So you can imagine my excitement when I heard about a very pukka new Indian not too far from my home. Though it's by Canary Wharf - a truly evil place, as all who have ever worked there can testify - it's in one of the very few nice bits, where all the atmospherically Dickensian warehouse architecture has somehow survived the creeping blue-glass and steel menace of the rest of the Docklands.
Dockmaster's (for such is its extraordinarily un-Indian-restaurant name) is housed in a perfectly proportioned, porticoed Georgian house. It has a glorious willow-shaded terrace which I imagine is hugely popular with Docklands wage-slaves in summer. In fact it's probably one of the most brilliantly located restaurants in London - lovely building, surprisingly pretty surroundings, bang next to a captive audience of suits with expense accounts to burn.
Only a total incompetent, you might think, could fail to make a fortune out of an establishment so felicitously placed. But unless it gets its act together pretty sharpish, fail is exactly what Dockmaster's Indian Restaurant deserves to do.
Inside it doesn't look quite so special as it does outside. Though it's elegant and clean, the interior has been buggered up slightly since the days when the Dockmaster lived there and it is now redolent of a provincial hotel. The clientele is a bit off-putting too: boring men in suits entertaining boring clients, hardly any women - in fact hardly any real people at all. But that's the Docklands for you.
I might have been less bothered by this had the lager and poppadoms which I ordered on arrival turned up in reasonable time. They didn't. Ten parched minutes later I went to berate the maitre d'. It wasn't really his fault. There was only one other waiter available to serve about 20 covers. And he did apologise and give us a free extra beer. But it wasn't a good start. Also I could have done with some Cobra or Kingfisher rather than the weird- tasting Sunny Beaches they offered.
You can tell the menu has pretensions to poshness because there are none of your usual Madrases, vindaloos and chicken tikka masalas, the fish they serve is red mullet and noble halibut rather than smelly Ganges river fish, and there are several items you've never seen on an Indian menu before like raan-e-sikendari (Indian roast lamb).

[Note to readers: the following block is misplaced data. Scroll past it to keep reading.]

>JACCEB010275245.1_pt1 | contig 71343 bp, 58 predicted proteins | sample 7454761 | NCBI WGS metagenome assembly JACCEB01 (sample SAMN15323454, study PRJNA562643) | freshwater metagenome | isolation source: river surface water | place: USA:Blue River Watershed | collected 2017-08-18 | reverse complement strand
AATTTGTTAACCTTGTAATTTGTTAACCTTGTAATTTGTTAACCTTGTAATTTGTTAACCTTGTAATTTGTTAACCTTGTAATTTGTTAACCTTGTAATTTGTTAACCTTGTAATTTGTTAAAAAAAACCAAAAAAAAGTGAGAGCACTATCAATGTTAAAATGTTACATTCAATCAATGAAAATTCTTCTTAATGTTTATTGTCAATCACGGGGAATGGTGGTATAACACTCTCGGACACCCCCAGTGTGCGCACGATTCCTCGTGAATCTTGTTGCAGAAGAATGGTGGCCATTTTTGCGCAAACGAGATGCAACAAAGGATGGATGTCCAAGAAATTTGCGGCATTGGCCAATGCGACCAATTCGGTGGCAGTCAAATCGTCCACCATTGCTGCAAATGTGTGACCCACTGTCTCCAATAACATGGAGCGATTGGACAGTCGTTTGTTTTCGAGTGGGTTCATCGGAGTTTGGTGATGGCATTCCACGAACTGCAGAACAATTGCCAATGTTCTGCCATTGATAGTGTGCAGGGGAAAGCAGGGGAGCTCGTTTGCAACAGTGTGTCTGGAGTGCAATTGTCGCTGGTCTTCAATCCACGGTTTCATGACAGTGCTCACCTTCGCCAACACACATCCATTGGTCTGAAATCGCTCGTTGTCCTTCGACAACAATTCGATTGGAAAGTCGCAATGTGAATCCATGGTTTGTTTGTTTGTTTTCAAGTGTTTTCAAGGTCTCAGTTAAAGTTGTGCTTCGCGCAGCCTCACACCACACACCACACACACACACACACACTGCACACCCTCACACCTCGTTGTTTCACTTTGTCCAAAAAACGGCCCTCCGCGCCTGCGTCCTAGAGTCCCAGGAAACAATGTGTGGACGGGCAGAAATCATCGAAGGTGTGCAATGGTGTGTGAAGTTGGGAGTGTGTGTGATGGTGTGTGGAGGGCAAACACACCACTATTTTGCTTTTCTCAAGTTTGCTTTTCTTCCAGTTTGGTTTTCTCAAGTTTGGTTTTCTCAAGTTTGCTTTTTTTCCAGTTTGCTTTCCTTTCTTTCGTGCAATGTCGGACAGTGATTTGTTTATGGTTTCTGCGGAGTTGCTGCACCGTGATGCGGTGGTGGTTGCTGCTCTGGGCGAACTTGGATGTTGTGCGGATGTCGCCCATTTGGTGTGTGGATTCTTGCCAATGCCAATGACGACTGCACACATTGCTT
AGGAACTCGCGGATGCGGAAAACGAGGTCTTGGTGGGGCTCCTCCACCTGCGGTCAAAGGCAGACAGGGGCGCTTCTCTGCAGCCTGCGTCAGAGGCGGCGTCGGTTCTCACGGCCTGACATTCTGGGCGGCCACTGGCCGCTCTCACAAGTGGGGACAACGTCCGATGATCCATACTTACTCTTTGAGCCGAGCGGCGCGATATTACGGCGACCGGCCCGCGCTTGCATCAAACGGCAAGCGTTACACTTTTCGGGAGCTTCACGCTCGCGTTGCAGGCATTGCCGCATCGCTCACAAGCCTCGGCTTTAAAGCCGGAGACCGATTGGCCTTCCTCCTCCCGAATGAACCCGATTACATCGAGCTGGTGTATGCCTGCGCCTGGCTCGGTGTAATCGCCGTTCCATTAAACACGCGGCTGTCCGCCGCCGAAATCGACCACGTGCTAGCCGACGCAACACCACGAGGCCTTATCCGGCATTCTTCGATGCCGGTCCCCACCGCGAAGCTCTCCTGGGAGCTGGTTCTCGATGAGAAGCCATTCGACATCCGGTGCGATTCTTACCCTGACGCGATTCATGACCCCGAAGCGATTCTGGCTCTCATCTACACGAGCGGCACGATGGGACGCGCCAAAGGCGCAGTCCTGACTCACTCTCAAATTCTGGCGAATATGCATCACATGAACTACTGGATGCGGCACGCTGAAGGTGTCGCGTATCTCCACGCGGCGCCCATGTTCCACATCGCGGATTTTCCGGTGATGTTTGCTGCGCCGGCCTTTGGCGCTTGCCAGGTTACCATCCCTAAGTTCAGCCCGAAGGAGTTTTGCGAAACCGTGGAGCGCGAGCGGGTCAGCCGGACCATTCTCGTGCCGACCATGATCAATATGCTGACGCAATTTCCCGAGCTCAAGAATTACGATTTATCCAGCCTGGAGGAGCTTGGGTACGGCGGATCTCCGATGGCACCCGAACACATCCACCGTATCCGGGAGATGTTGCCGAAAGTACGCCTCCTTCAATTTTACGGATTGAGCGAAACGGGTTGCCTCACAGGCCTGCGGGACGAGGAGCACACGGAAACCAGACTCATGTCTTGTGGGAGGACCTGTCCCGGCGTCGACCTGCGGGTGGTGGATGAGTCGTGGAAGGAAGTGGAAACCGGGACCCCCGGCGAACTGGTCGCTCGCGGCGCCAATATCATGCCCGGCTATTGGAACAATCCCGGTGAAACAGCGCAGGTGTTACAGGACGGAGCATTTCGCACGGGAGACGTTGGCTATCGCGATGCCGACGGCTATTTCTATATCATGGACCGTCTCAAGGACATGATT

I've nothing against Indian cuisine that secretly wants to be French; nor do I care how expensive it is. All that matters is that the dishes work properly and that their prices do no more than reflect the skill and ingredients that have gone into them. In these terms, the stuff they serve at Dockmaster's is gastronomically incorrect and a massive rip-off.
The vegetable side dishes just about passed muster. The bhindi was a bit dry and yucky; but the sludgy dall dilwalli was perfectly OK and the potato and cauliflower in the aloo gobi were delicately spiced and hadn't been overcooked. Then again, they cost pounds 4.50-pounds 4.75 each - about what you'd pay for a main meat course in your cheapo local - so they jolly well should have been a cut above the average.
X foolishly insisted on ordering the raan-e-sikendari because she thought that "roast leg of lamb marinated in whole spices and cooked in a red wine and dark rum sauce" sounded refreshingly different. Remembering that it's a restaurant critic's job to try the dishes you know are going to be a disaster, I didn't attempt to stop her. Some sinewy bits of not very well hung lamb had been sliced off the leg, as with some horrid school roast, and drowned in an emetically creamy, reddy-brown sauce which reminded one of cheap alcohol. It cost pounds 12.50 and was the most pointless curry dish I've ever eaten.
I wasn't much more impressed by the quality of the breast chunks in the Rat's blandly forgettable chicken (sorry, nilgiri) korma. And I got mightily pee'd off with my king prawn balchao, the quality of whose "fresh catch from the Billingsgate Market" prawns and "spicy Goan marinade" was nullified by some heinous over-salting.
If Dockmaster's were to put somebody in charge who genuinely cared about Indian cooking - me, say - they could easily become the best curry house in London. What's so depressing is that, as they're probably well aware, they don't need to. They already have the three main virtues any new restaurant needs: location, location and location. With advantages like that and a vast potential clientele with more money than taste, why bother with irrelevances like decent cuisine?
WHAT'S ON THE WINE LIST
Richard Ehrlich's selection
Not a particularly exciting list, but this is an unusual Champagne. Duval-Leroy is the unsung hero behind many of Britain's best own-label Champagnes. The vintage is great, the price pretty good. Worth a stab
Duval-Leroy Blanc de Noirs 1990, pounds 35
Beyerskloof Estate Pinotage, pounds 14
Good estate, good grape for those who like chunky, meaty reds. The mark-up is stiff, but then mark-ups at the lower end of any wine list always are
Macon Villages Chardonnay, Cave de Lugny, pounds 13.50
The Lugny co-op is better know for good-value fizz, but this still wine should be drinkable - especially at
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